ENST00000508948exon sense-overlappingUpARRDC32.0120.0289
ENST00000543826exon sense-overlappingDownADGRD10.1610.0021
ENST00000467318exon sense-overlappingDownDDX560.2430.0126
ENST00000556961exon sense-overlappingDownFBLN50.2510.0033
ENST00000505923exon sense-overlappingDownWDFY30.2830.0221
ENST00000578571exon sense-overlappingDownPTPRM0.3050.0360
ENST00000427261intergenicDownRP11-640M9.20.3310.0051
ENST00000319685exon sense-overlappingDownTMTC10.3700.0256
ENST00000493951exon sense-overlappingDownTACC20.3910.0341
ENST00000480603exon sense-overlappingDownPPIA0.4140.0048
ENST00000345896exon sense-overlappingDownCERS20.4530.0391
ENST00000498053exon sense-overlappingDownLRRFIP10.4750.0350
ENST00000467178exon sense-overlappingDownCIZ10.4860.0448
ENST00000468975exon sense-overlappingDownARFGAP10.4950.0128

Note: EAT, epicardial adipose tissue; CAD, coronary artery disease; HF, heart failure; lncRNA, The lncRNA name in Ensembl database; Type, the type of lncRNA; Regulation, the regulation expression of lncRNA; Gene Name, The corresponding gene name of lncRNA.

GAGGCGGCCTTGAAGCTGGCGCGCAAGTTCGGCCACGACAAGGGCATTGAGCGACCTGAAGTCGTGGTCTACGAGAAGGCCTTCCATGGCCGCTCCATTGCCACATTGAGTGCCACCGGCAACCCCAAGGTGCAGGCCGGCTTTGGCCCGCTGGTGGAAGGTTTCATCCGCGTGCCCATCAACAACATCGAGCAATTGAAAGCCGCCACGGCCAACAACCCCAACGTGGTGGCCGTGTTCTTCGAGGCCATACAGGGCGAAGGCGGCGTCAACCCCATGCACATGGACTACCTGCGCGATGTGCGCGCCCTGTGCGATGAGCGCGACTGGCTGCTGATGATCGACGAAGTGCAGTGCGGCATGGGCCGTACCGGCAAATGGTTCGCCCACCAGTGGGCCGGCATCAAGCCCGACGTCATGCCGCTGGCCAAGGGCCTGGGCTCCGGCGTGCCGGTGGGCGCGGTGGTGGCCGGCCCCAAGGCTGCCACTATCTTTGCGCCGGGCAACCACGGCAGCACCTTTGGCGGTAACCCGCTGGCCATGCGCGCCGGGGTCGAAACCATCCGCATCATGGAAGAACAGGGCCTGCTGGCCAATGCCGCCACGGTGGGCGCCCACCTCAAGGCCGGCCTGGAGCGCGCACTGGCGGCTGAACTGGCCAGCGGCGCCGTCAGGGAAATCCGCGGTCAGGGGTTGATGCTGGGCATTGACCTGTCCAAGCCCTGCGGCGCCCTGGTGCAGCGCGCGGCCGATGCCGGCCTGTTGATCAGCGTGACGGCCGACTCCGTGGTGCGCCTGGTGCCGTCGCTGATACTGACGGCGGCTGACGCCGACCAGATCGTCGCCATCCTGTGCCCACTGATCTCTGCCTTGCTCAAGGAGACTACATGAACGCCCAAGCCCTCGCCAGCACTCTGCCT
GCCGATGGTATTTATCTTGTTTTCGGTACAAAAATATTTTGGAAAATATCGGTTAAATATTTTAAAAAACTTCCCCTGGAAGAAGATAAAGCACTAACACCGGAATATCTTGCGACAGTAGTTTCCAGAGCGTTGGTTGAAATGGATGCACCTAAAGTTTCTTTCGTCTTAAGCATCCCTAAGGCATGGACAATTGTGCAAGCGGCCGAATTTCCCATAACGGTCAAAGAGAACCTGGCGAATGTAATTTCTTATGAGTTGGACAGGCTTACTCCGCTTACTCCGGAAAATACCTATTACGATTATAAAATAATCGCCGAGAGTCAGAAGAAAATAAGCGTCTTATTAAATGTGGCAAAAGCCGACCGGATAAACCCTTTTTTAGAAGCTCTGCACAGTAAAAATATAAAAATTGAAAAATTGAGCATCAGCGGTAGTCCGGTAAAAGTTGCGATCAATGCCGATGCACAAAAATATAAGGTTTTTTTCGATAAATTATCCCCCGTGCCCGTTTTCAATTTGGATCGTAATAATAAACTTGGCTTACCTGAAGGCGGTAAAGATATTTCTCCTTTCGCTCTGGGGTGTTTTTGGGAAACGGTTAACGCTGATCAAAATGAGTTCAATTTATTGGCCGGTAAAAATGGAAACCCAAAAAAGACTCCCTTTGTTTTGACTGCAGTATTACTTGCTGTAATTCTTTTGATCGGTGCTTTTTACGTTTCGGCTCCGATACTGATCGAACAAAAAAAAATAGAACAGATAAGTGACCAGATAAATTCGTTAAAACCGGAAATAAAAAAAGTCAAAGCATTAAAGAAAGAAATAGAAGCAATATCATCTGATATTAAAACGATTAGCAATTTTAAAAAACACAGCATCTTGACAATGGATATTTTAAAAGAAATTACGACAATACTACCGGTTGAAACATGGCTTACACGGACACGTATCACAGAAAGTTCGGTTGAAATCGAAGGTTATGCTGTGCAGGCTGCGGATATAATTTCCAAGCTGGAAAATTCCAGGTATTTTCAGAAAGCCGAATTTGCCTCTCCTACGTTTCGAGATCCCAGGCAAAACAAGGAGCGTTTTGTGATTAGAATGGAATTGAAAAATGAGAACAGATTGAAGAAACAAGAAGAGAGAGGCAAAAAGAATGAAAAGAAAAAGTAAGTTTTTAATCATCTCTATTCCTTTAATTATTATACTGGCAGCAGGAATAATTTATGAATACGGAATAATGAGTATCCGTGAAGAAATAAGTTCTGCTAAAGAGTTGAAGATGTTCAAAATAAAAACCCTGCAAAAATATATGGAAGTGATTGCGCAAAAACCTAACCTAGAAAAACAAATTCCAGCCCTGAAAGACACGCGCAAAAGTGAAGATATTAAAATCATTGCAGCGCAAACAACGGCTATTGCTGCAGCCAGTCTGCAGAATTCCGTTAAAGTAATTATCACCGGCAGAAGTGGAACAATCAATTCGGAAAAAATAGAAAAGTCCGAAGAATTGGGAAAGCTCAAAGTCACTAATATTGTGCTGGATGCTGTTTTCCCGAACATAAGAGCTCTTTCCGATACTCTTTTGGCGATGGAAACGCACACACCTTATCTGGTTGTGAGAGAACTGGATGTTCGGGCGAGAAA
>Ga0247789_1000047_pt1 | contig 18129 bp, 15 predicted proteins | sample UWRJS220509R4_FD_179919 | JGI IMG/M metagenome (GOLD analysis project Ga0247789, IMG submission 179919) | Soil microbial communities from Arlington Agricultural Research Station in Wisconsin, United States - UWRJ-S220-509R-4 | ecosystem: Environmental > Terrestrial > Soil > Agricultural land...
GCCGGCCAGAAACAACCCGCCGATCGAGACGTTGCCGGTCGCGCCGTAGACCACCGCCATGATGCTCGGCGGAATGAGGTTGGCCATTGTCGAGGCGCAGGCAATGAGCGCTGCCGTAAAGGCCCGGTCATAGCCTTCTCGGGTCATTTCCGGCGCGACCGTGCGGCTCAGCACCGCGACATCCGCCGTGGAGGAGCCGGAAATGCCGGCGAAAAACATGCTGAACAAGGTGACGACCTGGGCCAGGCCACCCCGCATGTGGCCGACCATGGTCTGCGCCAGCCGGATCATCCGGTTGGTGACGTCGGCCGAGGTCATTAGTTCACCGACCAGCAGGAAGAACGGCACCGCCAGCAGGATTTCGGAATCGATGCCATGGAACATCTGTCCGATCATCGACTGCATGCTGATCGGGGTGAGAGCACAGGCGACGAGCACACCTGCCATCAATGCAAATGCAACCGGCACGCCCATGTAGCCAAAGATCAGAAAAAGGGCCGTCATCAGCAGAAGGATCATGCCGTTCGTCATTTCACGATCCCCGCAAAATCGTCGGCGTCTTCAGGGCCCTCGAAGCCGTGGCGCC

3.3. GO and KEGG Pathway Analysis of Differentially Expressed mRNAs

The Gene Ontology (GO) project (Figure 4) provided a controlled vocabulary to describe gene and gene product attributes in any organism. The ontology covered three domains: Biological Process (BP), Cellular Component (CC), and Molecular Function (MF). For upregulated genes, the top enriched GO terms in three domains were regulation of lymphocyte activation (GO:0051249) in BP, T cell receptor complex (GO:0042101) in CC, and phosphotyrosine residue binding (GO:0001784) in MF; for downregulated genes, those were oxidation reduction process (GO:0055114) in BP, extracellular space (GO:0005615) in CC, and oxidoreductase activity (GO:0016491) in MF, respectively.